A: That's not quite true. Thread-safe Rails will mean that an individual instance, even with green threads, can handle multiple requests at the same time. By "at the same time" I don't mean concurrently...green threads will never allow two requests to actually run concurrently or to utilize multiple cores. What I mean is that if a given request ends up blocking on IO, which happens in almost all requests (due to REST hits, DB hits, filesystem hits and so on), Ruby will now have the option of scheduling another request to execute. Put another way, removing the coarse-grained lock will at least improve concurrency up to the "best" that green-threaded implementations can do, which isn't too bad.
The practical implication of this is that rather than having to run a Rails instance for every process you want to handle at the same time, you will only have to run a certain constant number of instances for each core in your system. Some people use N + 1 or 2N + 1 as their metric to map from cores (N) to the number of instances you would need to effectively utilize those cores. And this means that you'd probably never need more than a couple Rails instances on a one-core system. Of course you'll need to try it yourself and see what metric works best for your app, but ultimately even on green-threaded implementations you should be able to reduce the number of instances you need.
Q. Ok, what about native-threaded implementations like JRuby?
A. On JRuby, the situation improves much more than on the green-threaded implementations. Because JRuby implements Ruby threads as native kernel-level threads, a Rails application would only need one instance to handle all concurrent requests across all cores. And by one instance, I mean "nearly one instance" since there might be specific cases where a given application bottlenecks on some shared resource, and you might want to have two or three to reduce that bottleneck. In general, though, I expect those cases will be extremely rare, and most would be JRuby or Rails bugs we should fix.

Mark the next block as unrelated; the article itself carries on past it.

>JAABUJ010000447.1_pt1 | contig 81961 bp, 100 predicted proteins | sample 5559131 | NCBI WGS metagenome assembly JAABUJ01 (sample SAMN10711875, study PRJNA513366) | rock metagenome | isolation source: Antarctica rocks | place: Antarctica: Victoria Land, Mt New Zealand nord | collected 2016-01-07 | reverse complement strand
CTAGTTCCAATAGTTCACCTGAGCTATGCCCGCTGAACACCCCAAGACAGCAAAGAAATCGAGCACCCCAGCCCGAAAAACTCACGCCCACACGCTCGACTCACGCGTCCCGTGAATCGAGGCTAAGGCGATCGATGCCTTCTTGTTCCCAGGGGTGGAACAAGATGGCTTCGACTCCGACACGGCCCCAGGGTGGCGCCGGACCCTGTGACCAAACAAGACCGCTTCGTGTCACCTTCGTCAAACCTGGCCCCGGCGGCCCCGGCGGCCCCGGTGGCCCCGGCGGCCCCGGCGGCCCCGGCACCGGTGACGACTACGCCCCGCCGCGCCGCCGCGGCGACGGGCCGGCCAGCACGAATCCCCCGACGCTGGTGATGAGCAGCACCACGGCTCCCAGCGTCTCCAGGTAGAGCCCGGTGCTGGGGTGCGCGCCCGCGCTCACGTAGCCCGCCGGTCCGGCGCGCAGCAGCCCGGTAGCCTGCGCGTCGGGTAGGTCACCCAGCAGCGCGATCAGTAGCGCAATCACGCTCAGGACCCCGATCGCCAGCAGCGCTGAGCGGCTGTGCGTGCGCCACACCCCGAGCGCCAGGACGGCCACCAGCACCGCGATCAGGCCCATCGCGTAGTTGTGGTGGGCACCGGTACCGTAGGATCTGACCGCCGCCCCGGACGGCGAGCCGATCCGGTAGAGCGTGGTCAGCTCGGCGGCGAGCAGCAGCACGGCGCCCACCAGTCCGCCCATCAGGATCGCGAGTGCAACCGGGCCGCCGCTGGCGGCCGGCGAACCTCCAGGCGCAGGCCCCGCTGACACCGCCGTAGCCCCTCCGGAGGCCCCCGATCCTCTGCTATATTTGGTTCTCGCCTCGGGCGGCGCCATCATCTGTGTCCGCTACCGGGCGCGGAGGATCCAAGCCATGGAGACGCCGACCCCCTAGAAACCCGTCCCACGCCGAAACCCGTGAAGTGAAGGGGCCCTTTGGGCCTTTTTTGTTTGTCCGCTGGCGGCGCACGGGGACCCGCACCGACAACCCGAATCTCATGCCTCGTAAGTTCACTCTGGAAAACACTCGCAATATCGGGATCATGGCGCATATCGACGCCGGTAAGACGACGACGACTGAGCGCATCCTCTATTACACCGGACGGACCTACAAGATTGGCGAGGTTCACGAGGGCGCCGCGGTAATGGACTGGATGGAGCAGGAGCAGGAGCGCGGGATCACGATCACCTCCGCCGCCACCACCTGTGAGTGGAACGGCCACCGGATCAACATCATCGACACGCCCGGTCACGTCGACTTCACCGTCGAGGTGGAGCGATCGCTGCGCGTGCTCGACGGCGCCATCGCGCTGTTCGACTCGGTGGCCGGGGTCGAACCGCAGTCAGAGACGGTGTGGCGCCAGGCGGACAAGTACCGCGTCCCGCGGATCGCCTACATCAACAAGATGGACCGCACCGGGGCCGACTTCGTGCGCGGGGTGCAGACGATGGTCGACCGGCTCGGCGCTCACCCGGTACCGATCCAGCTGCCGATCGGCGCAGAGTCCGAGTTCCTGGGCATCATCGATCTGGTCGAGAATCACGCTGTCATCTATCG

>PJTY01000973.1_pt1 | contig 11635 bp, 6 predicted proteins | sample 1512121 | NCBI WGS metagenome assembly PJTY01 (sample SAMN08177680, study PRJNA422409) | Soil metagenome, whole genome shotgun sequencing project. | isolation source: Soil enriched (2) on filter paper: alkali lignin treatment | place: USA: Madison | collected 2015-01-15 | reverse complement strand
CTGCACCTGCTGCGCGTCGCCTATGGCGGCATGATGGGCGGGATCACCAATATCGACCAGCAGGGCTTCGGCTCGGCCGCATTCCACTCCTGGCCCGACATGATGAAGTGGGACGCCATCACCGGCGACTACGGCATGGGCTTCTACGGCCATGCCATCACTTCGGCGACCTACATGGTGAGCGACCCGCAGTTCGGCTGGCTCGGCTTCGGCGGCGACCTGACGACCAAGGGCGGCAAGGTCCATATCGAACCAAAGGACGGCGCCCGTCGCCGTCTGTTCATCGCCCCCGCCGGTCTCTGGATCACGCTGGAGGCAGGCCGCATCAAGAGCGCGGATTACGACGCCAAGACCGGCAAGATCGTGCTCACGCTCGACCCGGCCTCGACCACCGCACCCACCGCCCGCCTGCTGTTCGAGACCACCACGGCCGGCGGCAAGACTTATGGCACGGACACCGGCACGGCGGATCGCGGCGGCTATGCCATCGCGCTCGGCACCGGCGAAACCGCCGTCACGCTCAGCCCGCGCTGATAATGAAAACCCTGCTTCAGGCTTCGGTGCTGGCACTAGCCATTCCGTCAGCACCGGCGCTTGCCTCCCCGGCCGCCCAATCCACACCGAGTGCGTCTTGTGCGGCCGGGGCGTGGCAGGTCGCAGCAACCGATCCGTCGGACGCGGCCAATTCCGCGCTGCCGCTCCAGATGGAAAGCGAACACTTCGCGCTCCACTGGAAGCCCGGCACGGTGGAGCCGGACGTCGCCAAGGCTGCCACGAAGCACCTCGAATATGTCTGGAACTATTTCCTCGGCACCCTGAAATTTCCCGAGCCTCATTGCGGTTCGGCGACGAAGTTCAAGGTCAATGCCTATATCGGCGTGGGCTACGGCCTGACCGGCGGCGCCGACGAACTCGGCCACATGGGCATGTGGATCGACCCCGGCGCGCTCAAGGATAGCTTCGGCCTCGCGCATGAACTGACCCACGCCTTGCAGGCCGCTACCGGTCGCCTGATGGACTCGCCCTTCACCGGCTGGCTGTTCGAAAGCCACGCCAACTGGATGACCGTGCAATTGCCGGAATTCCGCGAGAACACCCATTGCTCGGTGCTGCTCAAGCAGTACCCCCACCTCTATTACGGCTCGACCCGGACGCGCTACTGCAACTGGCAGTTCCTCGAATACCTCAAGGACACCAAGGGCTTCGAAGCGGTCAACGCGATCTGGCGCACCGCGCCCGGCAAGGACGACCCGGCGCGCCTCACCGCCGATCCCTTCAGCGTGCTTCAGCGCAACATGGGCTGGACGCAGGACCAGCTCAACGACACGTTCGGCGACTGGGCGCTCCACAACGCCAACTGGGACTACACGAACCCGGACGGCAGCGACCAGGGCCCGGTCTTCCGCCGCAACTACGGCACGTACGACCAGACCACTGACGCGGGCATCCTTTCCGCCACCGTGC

This means what it sounds like: Rails deployments on JRuby will use 1/Nth the amount of memory they use now, where N is the number of thread-unsafe Rails instances currently required to handle concurrent requests. Even compared to green-threaded implementations running thread-safe Rails, it willl likely use 1/Mth the memory where M is the number of cores, since it can parallelize happily across cores with only "one" instance.
Q: Isn't that a huge deal?
A: Yes, that's a huge deal. I know existing JRuby on Rails users are going to be absolutely thrilled about it. And hopefully more folks will consider using JRuby on Rails in production as a result.
And it doesn't end at resource utilization in JRuby's case. With a single Rails instance, JRuby will be able to "warm up" much more quickly, since code we compile and optimize at runtime will immediately be applicable to all incoming requests. The "throttling" we've had to do for some optimizations (to reduce overall memory consumption) may no longer even be needed. Existing JDBC connection pooling support will be more reliable and more efficient, even allowing connection sharing from application to application as well as across instances. And it will put Rails on JRuby on par with other frameworks that have always been (probably) thread-safe like Merb, Groovy on Grails, and all the Java-based frameworks.
Naturally, I'm thrilled. :)